Laramie Sasseville: It seemed like every book was my favorite while I was reading. If I loved one book by a writer, I’d try to read them all. I relied on my school library and couldn’t always find what I wanted, but I read many by Edward Eager, E. Nesbitt, CS Lewis – all the books of magic I could find, including folk lore and fairy tales. I read ‘the Blue Fairy Book’ and ‘the Red Fairy Book’ by Andrew Lang. (It wasn’t until I was grown up that I discovered there were ten more colors!) I also loved books about animals and read everything I could find by Jack Kjelgard and Walter Farley’s books about horses – starting with ‘The Black Stallion.’

OneofMe-blue-smLaramie Sasseville‘s featured book, One of Me is Missing, is the story of a girl getting her wish. To fourteen-year-old Sally Knox, the world is a buffet of fascinating things to do and learn. She wants it all: martial arts, theater, sculpture, cooking, robotics, music, computer science – you name it!

So, what happens when she gets her wish to be in enough places at once to take all the summer school classes she wants? Complications are just the beginning – before the end, one of her goes missing and the rest must come to the rescue or be trapped forever in their multitudinous state.

One of Me is Missing is available on, Barnes and Noble, and Kobo.

**For more information on Laramie Sasseville, please visit her website:

Just two more days to go in the blog tour. Remember to check out the GIVEAWAYS and Freebies available until the end of the week.

***Please be sure to continue your tour by visiting the author’s websites and checking out their fabulous books!

Lost Secret - High Resolution (1)Check back for more author interviews and their featured books tomorrow. And for more information about my new release, The Lost Secret of Time: Bk 4 in the Crystal Keeper Chronicles, please check out its listing on, Barnes and Noble, and Kobo.

-Tiffany Turner


2018 Back To School Blog Tour Day 2


Back2SchoolBanner2Welcome to the second day of the Back to School Blog Tour. Before we get to the featured author interviews, I wanted to repost the giveaways and the book discounts to give everyone plenty of time to take advantage of these great deals. Enter the giveaways daily. The free deals are available through the blog tour and will go until the end of the week. Pick them up now and enjoy filling up your reading list for Back to School.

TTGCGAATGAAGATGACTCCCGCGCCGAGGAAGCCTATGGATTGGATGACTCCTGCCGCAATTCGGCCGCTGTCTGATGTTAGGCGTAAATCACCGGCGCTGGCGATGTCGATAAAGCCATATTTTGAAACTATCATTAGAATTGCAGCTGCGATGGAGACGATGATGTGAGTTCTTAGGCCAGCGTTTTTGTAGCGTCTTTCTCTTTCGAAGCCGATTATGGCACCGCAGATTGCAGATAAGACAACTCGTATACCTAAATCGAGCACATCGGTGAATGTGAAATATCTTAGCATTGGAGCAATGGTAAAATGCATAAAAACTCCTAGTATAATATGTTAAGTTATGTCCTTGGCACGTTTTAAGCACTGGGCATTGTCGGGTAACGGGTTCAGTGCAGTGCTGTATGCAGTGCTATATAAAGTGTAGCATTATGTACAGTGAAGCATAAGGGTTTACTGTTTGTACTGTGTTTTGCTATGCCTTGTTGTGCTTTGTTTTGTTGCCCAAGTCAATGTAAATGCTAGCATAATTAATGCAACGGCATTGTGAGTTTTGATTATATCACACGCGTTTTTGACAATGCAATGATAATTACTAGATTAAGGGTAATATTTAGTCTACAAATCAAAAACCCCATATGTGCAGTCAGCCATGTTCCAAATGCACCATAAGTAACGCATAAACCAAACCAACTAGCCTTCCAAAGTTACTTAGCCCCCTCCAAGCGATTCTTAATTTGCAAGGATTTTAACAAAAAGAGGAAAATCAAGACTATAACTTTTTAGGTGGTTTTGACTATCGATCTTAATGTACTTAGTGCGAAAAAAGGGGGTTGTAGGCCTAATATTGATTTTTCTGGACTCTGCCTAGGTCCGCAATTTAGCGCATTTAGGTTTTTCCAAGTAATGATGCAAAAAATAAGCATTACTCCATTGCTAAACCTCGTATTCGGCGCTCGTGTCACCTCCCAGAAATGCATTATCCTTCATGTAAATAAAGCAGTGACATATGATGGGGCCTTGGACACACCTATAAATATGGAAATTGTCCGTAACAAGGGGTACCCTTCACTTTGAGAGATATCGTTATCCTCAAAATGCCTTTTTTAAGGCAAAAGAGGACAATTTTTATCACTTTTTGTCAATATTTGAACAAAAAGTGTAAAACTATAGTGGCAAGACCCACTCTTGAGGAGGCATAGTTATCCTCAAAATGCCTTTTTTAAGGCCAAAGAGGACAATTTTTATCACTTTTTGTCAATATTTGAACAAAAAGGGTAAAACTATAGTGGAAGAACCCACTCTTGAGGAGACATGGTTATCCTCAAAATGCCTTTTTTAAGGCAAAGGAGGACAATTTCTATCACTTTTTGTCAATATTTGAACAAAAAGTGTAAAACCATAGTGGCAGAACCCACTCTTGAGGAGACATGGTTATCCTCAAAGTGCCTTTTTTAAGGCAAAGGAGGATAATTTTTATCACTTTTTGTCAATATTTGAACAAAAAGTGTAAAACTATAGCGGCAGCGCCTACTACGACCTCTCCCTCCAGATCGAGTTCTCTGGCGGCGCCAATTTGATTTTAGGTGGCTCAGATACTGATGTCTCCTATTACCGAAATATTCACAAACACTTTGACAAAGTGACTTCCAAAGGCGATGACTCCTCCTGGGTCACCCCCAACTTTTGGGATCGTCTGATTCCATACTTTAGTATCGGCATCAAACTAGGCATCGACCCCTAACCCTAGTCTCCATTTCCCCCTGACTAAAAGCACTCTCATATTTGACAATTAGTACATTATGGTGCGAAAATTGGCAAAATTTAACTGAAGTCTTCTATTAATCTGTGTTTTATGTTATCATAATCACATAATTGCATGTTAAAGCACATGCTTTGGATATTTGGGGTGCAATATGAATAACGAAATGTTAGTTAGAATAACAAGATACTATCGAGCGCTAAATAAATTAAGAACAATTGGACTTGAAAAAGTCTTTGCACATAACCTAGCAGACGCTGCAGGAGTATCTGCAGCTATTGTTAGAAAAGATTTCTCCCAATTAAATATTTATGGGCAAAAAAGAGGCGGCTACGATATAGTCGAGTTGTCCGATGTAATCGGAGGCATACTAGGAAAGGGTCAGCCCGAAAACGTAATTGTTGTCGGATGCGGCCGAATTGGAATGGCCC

Plus, I want to take a moment to acknowledge our heroes and heroines that were lost during Sept. 11, 2001. It’s a day that must be remembered in American History. All were Patriots whether they were on one of the fated planes or trapped in the Two Towers or Pentagon Building. May their memories be always honored today!



And now, our first author for the day. May I introduce you to Melody J. Bremen. She has written several novels for middle grade readers and a YA Fantasy novel. She lives in New Jersey with her family and her faithful computer named Oswald.

I was able to chat with Melody about her school memories, writing routines, and her successes at being an author.

melodybremenbiopic1) Who was your favorite children’s author and how did they influence you?

Melody Bremen: One of my favorite middle grade authors until this day who still continues to influence my writing is Sharon Creech, the author of Walk Two Moons and Moo. She has a way of crafting sentences that are so pleasing to read and she makes it look deceptively easy. I’ve read many of her books more than once in the hope that some of her talent will rub off on my by osmosis. Reading her books in verse inspired me to feel that I can write a book in verse as well.

2)  Do you have a writing routine? Share what works for you.